Original Article

Heredity (2006) 96, 39–44. doi:10.1038/sj.hdy.6800749; published online 21 September 2005

Enhanced adaptive evolution of sperm-expressed genes on the mammalian X chromosome

D G Torgerson1 and R S Singh1

1Department of Biology, McMaster University, Hamilton, ON, Canada L8S 1J4

Correspondence: DG Torgerson, Department of Molecular Biology and Genetics, Cornell University, 227 Biotechnology Bldg., Ithaca, NY 14850, USA. E-mail: dt224@cornell.edu

Received 25 August 2004; Accepted 25 July 2005; Published online 21 September 2005.

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Abstract

Genes on the mammalian X chromosome may be under unique evolutionary pressure due to their hemizygous expression in males. Since any recessive deleterious mutation would immediately be expressed in males and, therefore, efficiently removed from the population, selective constraint could be more pronounced in X-linked genes. Conversely, if a recessive mutation were beneficial, its immediate exposure to selection would be advantageous, and would facilitate adaptive evolution. We tested for positive selection in a total of 86 genes using a maximum likelihood approach, including 40 sperm-expressed and 46 non-sperm, tissue-specific genes. We find evidence to suggest that X-linkage enhances the effects of positive selection in sperm-expressed genes in terms of the number of codons affected, and report a general trend for positively selected genes to reside on the X chromosome rather than on the autosomes. Our data suggest that hemizygous expression in males makes the X chromosome a preferred location for positively selected sperm genes that do not require postmeiotic transcription.

Keywords:

positive selection, sperm genes, tissue-specific genes, X chromosome

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Introduction

In evolutionary biology, the X chromosome is of particular interest due to its unique role in sex determination and sexual dimorphism (Pask and Graves, 1999), segregation distortion (De La Casa-Esperon et al, 2002), hybrid sterility, and speciation (Zeng and Singh, 1993; Turelli and Begun, 1997). The evolutionary rate of the X chromosome may be notably different from the autosomes, with evidence for faster, slower, and similar nonsynonymous evolutionary rates (Wolfe and Sharp, 1993; McVean and Hurst, 1997; Betancourt et al, 2002; Torgerson and Singh, 2003; Counterman et al, 2004). It seems reasonable to assume that at least certain categories of genes on the mammalian X chromosome could evolve in a distinct manner because of its hemizygous expression in males.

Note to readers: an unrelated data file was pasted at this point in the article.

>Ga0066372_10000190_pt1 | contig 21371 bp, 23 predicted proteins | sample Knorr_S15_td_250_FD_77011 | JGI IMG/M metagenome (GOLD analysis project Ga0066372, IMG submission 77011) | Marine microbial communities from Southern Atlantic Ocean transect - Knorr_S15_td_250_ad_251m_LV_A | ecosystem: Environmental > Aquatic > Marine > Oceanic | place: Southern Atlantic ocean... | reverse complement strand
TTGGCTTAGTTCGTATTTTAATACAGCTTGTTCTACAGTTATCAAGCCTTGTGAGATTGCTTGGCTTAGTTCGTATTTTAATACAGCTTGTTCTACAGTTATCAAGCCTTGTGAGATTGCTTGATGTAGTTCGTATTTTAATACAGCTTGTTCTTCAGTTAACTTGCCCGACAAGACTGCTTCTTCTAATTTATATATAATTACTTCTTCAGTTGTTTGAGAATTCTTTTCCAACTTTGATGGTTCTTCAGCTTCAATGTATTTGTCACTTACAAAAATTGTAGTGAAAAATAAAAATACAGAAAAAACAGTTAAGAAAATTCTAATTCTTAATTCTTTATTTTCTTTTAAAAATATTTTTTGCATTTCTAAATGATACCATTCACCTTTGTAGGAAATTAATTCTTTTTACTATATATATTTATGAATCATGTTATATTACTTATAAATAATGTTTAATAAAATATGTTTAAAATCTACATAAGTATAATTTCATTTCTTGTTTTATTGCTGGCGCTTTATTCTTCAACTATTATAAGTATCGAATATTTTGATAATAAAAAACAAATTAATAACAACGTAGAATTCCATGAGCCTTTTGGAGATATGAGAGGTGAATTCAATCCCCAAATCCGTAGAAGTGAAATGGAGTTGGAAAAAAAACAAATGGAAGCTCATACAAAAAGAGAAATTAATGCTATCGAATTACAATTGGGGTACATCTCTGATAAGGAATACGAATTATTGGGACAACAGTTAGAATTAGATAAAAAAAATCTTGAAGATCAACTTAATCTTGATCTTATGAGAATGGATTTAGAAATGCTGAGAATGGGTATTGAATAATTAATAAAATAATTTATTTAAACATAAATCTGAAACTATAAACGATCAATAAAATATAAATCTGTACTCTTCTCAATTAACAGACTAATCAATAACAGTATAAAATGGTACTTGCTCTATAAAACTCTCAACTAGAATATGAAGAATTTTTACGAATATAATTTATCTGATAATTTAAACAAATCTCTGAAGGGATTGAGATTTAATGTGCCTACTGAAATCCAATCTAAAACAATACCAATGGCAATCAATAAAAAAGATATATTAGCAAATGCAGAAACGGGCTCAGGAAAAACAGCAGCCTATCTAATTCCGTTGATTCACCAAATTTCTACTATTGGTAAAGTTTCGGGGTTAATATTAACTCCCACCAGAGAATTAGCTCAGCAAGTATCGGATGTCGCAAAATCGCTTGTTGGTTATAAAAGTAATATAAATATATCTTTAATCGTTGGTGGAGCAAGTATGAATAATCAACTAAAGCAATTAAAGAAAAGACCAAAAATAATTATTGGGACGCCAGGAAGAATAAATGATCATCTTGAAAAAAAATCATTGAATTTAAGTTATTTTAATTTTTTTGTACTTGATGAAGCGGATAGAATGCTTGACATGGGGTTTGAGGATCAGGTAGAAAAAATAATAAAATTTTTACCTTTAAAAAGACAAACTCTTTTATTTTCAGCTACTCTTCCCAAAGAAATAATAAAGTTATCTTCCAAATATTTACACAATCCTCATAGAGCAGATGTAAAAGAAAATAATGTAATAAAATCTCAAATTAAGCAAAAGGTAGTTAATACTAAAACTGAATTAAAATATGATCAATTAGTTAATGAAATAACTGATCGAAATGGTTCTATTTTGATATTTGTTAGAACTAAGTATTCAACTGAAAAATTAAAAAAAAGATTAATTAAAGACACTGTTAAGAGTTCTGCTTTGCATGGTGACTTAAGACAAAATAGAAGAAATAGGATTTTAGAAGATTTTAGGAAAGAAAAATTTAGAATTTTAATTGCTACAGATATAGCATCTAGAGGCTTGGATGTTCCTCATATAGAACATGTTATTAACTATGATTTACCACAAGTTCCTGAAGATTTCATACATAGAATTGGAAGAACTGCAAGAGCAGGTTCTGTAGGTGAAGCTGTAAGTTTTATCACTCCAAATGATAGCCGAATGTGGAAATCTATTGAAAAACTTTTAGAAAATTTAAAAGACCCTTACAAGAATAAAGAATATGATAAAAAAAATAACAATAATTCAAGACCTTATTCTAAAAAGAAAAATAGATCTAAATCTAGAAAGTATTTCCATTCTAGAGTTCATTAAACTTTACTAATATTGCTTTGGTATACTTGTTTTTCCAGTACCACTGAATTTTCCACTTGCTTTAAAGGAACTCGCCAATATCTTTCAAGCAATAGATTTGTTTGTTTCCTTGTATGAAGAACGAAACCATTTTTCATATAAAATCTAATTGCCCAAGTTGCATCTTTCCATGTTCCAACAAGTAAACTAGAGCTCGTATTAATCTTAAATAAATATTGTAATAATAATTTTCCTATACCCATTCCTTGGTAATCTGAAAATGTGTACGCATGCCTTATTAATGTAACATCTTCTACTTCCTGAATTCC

Charlesworth et al (1987) proposed that if a new beneficial mutation arises that is at least partially recessive, haploid expression will facilitate its spread in a population by an immediate exposure to selection. On the other hand, haploid expression will also facilitate the immediate removal of recessive deleterious mutations, and so the evolutionary rates of X-linked genes may be more dependent on the nature of mutation and selection acting on individual genes. It is therefore likely that the evolutionary rate of the X chromosome, relative to the autosomes, is not simply faster or slower overall, but differs in a more complex manner.

There are conflicting reports on whether nonsynonymous mutation rates of X-linked genes differ from those on the autosomes. Two studies in mammals found evidence of a lower nonsynonymous mutation rate (dN) in several X-linked genes compared to autosomal genes (Wolfe and Sharp, 1993; McVean and Hurst, 1997), whereas we previously found no significant difference in dN between X-linked and autosomal genes in a study including 408 tissue-specific genes (Torgerson and Singh, 2003). A more recent genomic survey found that nonsynonymous substitutions are 30% more frequent on the X chromosome than on the autosomes in a comparison between human and chimpanzee (Lu and Wu, 2005). In Drosophila, one study failed to find any differences between X and autosomal nonsynonymous mutation rates (Betancourt et al, 2002), whereas a subsequent study reported evidence in support of faster X evolution (Counterman et al, 2004). Such studies on the evolutionary rates of X-linked genes may be confounded, as results may be largely dependent on the number and types of genes studied.